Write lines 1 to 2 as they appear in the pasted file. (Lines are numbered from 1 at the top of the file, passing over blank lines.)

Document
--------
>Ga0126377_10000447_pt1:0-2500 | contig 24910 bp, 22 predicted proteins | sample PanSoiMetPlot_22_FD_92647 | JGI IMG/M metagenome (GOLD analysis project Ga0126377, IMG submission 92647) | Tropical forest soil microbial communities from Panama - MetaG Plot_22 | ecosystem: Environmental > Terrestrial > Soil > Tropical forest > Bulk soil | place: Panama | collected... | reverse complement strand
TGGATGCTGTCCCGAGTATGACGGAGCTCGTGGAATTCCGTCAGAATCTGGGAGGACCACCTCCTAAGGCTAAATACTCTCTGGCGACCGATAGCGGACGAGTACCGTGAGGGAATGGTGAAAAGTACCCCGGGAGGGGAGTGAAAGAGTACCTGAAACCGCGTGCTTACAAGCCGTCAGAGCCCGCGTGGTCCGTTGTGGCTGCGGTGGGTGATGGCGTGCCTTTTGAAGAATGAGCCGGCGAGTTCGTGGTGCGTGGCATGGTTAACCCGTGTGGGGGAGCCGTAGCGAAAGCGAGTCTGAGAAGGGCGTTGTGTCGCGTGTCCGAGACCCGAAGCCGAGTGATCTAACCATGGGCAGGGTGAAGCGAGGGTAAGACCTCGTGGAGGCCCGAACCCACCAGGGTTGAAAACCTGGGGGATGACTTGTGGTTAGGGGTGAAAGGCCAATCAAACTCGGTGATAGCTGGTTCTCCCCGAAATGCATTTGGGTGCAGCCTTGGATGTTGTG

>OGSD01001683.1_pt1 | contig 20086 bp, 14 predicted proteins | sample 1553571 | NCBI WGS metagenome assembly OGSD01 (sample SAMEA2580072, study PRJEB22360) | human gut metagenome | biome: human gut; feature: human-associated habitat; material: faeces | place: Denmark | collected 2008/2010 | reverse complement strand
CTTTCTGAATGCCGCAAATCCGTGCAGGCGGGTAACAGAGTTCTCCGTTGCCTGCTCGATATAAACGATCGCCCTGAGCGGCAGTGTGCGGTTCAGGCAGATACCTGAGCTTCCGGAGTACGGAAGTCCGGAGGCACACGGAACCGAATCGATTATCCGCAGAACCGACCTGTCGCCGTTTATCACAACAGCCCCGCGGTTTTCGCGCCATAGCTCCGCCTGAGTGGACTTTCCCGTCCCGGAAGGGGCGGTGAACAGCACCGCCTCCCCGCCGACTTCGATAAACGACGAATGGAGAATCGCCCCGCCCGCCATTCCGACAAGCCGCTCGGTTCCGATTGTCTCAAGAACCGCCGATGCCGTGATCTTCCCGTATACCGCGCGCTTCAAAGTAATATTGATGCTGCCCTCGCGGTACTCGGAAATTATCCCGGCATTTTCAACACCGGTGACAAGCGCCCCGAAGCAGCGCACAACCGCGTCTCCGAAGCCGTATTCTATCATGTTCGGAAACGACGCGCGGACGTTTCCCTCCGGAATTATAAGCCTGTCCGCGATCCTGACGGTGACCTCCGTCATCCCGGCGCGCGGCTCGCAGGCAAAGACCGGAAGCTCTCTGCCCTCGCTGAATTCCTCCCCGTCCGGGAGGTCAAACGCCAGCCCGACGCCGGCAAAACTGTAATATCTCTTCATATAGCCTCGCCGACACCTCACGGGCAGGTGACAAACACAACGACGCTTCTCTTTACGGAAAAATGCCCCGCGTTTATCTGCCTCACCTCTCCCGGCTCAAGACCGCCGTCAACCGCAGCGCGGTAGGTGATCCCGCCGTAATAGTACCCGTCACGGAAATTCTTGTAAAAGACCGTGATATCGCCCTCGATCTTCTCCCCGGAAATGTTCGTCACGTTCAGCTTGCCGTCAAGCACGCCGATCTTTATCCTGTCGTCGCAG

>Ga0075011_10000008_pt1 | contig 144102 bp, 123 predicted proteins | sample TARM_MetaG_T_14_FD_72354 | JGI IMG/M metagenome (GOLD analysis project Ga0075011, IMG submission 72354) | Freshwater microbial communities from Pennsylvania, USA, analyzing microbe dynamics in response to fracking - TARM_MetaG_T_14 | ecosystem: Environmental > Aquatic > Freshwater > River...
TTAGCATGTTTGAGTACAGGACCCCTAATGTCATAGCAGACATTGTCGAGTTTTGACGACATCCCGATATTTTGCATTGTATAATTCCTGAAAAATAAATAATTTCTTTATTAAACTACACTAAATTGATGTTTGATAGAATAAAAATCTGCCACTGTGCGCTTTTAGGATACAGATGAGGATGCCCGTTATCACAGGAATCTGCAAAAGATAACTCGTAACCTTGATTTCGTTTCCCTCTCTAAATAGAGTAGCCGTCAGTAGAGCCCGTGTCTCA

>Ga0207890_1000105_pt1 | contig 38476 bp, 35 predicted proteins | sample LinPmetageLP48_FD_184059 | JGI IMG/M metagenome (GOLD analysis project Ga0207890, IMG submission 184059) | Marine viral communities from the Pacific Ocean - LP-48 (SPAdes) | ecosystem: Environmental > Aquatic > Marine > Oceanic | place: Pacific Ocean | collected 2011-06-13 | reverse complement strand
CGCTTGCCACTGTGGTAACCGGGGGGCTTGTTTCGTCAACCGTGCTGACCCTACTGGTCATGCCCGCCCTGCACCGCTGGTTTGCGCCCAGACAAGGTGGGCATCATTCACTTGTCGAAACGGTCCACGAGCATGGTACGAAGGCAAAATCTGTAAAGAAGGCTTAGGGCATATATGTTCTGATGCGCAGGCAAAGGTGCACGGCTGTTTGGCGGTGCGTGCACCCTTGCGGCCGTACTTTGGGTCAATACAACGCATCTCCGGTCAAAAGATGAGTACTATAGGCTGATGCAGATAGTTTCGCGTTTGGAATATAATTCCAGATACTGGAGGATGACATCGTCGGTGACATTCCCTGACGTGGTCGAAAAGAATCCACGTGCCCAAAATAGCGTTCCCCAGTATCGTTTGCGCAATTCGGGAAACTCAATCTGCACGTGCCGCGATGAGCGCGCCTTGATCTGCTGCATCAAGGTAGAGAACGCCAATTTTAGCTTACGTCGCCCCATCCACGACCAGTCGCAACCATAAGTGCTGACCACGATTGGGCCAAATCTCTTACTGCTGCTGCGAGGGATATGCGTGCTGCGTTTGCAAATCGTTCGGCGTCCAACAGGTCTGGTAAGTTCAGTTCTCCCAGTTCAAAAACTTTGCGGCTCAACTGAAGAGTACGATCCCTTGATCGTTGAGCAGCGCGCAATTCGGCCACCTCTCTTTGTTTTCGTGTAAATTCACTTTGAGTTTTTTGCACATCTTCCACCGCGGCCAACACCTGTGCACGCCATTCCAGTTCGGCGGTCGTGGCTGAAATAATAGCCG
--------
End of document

>Ga0126377_10000447_pt1:0-2500 | contig 24910 bp, 22 predicted proteins | sample PanSoiMetPlot_22_FD_92647 | JGI IMG/M metagenome (GOLD analysis project Ga0126377, IMG submission 92647) | Tropical forest soil microbial communities from Panama - MetaG Plot_22 | ecosystem: Environmental > Terrestrial > Soil > Tropical forest > Bulk soil | place: Panama | collected... | reverse complement strand
TGGATGCTGTCCCGAGTATGACGGAGCTCGTGGAATTCCGTCAGAATCTGGGAGGACCACCTCCTAAGGCTAAATACTCTCTGGCGACCGATAGCGGACGAGTACCGTGAGGGAATGGTGAAAAGTACCCCGGGAGGGGAGTGAAAGAGTACCTGAAACCGCGTGCTTACAAGCCGTCAGAGCCCGCGTGGTCCGTTGTGGCTGCGGTGGGTGATGGCGTGCCTTTTGAAGAATGAGCCGGCGAGTTCGTGGTGCGTGGCATGGTTAACCCGTGTGGGGGAGCCGTAGCGAAAGCGAGTCTGAGAAGGGCGTTGTGTCGCGTGTCCGAGACCCGAAGCCGAGTGATCTAACCATGGGCAGGGTGAAGCGAGGGTAAGACCTCGTGGAGGCCCGAACCCACCAGGGTTGAAAACCTGGGGGATGACTTGTGGTTAGGGGTGAAAGGCCAATCAAACTCGGTGATAGCTGGTTCTCCCCGAAATGCATTTGGGTGCAGCCTTGGATGTTGTG